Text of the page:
The 'Unapplied Changes' dialog attempts to allow you to save any changes made in the editor before they can be lost.

caution

This is a 'last chance' to make sure that any changes you want to keep are applied. If changes are discarded, they cannot be recovered.

Preview Pane​

Deneb captures the dimensions of your visual prior to opening the Visual Editor and shows this at 100% scale. This is so that you know how your design should look within the confines of the visual viewport when you return to the report, e.g.:

The Preview Pane shows a preview of your visual, using the dimensions of the container on the Power BI report canvas.

Your visual may not fit entirely into the preview area at 100% scale, so you can use the Zoom Controls in the Debug Pane (or collapse it) to adjust this accordingly, or resize (or collapse) the editor pane to accommodate.

Boundary Marker​

The dashed line represents the boundaries of your visual in standard view. Power BI does not allow visuals to resize themselves dynamically, so if you wish to change the physical width and/or height of your visual in the report view, you will need to exit the Visual Editor, resize your visual, and then re-open the Visual Editor.

If you would prefer to not see the boundary marker, you can disable this in the properties pane by selecting Editor > Show Boundary Marker > OFF in the Power BI Format pane:

The Show Boundary Marker property in the Format pane.

Debug Pane​

The Debug Pane provides you with additional tooling to inspect and debug your visual design, as well as exposing information about the Vega or Vega-Lite view used to generate it.

The Debug Pane provides you with additional tooling to inspect and debug your visual design, as well as exposing information about the Vega or Vega-Lite view used to generate it.

From left to right, the components of the pane are as follows:

Data Pane​

The Data Pane exposes information about data sets from the Vega view, and is the default view in the Debug Pane. Assuming that your visual parses correctly, this will provide a dropdown to choose the desired data stream to inspect, and the details of this will then be shown in the table underneath.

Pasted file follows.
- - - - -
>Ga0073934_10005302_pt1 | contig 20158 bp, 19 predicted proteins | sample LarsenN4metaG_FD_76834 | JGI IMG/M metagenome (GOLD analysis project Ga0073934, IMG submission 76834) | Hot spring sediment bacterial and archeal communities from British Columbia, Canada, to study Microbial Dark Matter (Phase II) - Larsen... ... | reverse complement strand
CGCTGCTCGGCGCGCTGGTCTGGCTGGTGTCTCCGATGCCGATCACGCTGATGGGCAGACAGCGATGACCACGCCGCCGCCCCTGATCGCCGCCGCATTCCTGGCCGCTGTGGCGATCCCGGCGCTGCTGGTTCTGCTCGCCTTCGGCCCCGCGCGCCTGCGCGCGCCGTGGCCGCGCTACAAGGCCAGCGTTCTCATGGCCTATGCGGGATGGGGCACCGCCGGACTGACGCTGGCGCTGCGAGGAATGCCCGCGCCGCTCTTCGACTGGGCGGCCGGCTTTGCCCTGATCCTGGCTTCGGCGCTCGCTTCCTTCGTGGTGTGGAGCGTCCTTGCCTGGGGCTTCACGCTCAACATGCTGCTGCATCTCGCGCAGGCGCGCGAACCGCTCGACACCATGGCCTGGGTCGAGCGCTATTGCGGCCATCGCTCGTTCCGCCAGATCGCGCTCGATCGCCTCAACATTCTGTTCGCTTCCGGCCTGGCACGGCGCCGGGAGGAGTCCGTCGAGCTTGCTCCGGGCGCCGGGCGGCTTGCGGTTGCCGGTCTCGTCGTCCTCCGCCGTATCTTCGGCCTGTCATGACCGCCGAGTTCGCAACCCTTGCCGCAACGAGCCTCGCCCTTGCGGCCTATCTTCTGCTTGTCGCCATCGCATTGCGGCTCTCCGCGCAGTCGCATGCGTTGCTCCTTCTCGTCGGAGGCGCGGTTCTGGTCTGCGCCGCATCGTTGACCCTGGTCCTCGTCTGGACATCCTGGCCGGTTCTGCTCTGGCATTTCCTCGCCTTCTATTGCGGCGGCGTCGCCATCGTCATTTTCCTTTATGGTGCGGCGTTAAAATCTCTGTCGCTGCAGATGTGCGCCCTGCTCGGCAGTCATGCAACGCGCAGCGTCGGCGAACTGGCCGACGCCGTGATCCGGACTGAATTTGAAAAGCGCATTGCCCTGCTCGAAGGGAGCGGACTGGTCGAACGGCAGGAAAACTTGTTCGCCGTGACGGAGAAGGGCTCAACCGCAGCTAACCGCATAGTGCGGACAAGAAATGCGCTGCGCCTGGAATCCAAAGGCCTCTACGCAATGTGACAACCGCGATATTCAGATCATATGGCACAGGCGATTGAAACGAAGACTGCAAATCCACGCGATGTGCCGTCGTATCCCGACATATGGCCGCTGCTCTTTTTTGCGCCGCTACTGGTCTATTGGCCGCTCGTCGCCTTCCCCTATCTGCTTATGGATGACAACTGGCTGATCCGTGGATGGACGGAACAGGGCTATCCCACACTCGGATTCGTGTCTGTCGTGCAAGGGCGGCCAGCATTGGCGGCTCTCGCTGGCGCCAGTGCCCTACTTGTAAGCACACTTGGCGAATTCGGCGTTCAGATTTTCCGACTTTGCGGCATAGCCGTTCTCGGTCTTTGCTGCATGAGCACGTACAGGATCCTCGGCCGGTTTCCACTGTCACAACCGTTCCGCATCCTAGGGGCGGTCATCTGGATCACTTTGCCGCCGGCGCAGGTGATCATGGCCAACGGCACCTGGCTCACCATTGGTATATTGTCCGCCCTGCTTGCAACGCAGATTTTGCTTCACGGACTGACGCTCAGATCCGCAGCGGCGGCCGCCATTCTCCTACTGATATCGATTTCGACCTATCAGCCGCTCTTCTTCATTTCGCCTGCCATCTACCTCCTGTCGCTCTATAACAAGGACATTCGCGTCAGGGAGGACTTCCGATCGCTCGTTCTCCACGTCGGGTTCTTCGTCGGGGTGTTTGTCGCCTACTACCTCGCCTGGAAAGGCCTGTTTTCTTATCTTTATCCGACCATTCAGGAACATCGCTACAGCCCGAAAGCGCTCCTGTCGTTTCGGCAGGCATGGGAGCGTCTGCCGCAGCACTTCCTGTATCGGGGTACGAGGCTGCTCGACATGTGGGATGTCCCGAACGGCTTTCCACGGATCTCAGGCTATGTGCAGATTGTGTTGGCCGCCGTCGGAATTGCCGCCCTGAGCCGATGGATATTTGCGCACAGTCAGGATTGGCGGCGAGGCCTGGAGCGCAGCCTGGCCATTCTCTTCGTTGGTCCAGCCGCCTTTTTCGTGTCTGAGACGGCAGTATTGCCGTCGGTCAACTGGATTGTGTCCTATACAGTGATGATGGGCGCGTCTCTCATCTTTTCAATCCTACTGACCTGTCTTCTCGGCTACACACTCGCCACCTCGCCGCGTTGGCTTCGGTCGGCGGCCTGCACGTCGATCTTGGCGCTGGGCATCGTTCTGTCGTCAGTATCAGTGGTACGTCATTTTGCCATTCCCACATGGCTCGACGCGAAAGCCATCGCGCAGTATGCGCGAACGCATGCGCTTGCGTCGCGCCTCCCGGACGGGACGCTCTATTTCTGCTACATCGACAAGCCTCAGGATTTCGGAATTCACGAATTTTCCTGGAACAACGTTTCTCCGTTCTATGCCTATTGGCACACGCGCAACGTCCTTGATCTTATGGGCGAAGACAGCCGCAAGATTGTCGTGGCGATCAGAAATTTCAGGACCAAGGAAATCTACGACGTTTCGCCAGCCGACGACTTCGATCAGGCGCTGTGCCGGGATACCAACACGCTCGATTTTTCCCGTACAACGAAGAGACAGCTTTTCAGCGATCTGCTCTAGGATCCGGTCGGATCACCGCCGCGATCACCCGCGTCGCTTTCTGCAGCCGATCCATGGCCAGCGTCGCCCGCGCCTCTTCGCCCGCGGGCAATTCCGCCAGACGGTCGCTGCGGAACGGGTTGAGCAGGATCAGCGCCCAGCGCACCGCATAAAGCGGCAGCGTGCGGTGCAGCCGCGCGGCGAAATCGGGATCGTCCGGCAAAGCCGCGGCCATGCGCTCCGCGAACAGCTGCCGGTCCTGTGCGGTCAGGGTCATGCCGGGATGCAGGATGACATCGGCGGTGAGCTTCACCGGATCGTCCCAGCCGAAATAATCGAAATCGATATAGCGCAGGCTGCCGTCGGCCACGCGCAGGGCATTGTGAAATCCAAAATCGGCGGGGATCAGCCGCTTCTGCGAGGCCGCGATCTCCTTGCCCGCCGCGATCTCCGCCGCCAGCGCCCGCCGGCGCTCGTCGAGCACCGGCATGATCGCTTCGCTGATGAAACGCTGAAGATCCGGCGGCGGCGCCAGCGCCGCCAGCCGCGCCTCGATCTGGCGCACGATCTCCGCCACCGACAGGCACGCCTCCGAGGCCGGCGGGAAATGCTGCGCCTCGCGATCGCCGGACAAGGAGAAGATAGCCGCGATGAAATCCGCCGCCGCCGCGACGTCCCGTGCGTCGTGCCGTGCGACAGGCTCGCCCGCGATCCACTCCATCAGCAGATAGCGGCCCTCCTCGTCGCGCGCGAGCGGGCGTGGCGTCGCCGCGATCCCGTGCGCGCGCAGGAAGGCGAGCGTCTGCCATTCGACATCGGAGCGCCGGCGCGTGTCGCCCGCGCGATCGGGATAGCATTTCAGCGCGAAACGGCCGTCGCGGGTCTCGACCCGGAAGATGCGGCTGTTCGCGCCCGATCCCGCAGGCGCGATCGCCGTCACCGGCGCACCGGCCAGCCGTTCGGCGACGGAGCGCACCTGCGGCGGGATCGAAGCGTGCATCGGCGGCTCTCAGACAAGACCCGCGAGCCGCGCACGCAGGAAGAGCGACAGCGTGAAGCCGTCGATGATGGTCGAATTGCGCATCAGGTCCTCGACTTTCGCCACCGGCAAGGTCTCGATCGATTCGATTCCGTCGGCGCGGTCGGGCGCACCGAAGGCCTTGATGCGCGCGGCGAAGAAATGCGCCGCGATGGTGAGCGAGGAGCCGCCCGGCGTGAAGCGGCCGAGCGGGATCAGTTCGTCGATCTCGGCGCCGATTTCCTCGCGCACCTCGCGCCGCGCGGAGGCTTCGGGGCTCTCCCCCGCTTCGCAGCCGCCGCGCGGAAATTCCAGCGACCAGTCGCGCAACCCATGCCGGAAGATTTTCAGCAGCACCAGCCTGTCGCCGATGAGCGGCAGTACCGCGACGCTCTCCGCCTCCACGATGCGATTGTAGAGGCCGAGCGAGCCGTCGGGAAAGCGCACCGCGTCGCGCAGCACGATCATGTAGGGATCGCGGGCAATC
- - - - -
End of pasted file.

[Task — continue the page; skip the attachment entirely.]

• The default selection is the dataset entry, which is the data supplied to Deneb from your data model. This includes any additional fields Deneb adds to assist you for interactivity purposes, so that you can inspect their values much more easily than using tooltips to expose a mark's datum.

  • Complex objects will only render if they are small enough; larger ones will be truncated with {...} (but can be inspected further in a tooltip by hovering over the placeholder value), e.g.:

    If a table cell is too complex to display, Deneb will attempt to prettify its contents in a tooltip if hovered-over.

  • Tooltips for interactivity values and headers are also contextual, to better assist you with what things might mean, e.g.:

    If a table cell is too complex to display, Deneb will attempt to prettify its contents in a tooltip if hovered-over.

  • For performance reasons with rendering (mainly because a data stream can contain complex objects), the number of visible rows is capped at 10 per page. You may therefore need to navigate the table using the pagination tools underneath it to look at any specific records; however, columns can be sorted by clicking on the appropriate header.

Signals Pane​

The Signals Pane can be used to inspect the state of signals from the Vega view. Signals are often auto-generated for features in Vega-Lite, such as parameters.

The functionality of the table is very much the same as for the Data Pane.

Logs Pane​

The Logs pane is used to monitor logging events emitted by the Vega view. Here, you can set the desired log level and this will update when the specification is (re)parsed.

  • The default logging level is warn.
  • Note that due to the verbosity of the output created by the debug level, this is not available in Deneb.

Provider and Version​

This are provides re-statement as to which provider you're using (Vega or Vega-Lite) and which version is embedded.

Check the Provider Version Can Do What You're Looking Up

Deneb doesn't automatically support new releases of Vega or Vega-Lite. Because the runtimes are embedded, any new releases need to be be tested, implemented and deployed to AppSource, which can take some time. As such, you can use this information in the toolbar to confirm if the embedded version might be behind any new features published by the Vega team.

Zoom Controls​

The Zoom Controls are intended to assist you with detail work; particularly as Power BI custom visuals can only occupy a certain amount of the main interface. These functions are:

  • Zoom preview out by 10%
  • Zoom level slider - allows manual adjustment of zoom level from 10% to 300%.
  • Zoom preview in by 10%
  • Zoom preview to actual size
  • Zoom preview to fit available space

Collapse or Expand Debug Pane​

This control will allow you to toggle the visible state of the Debug Pane.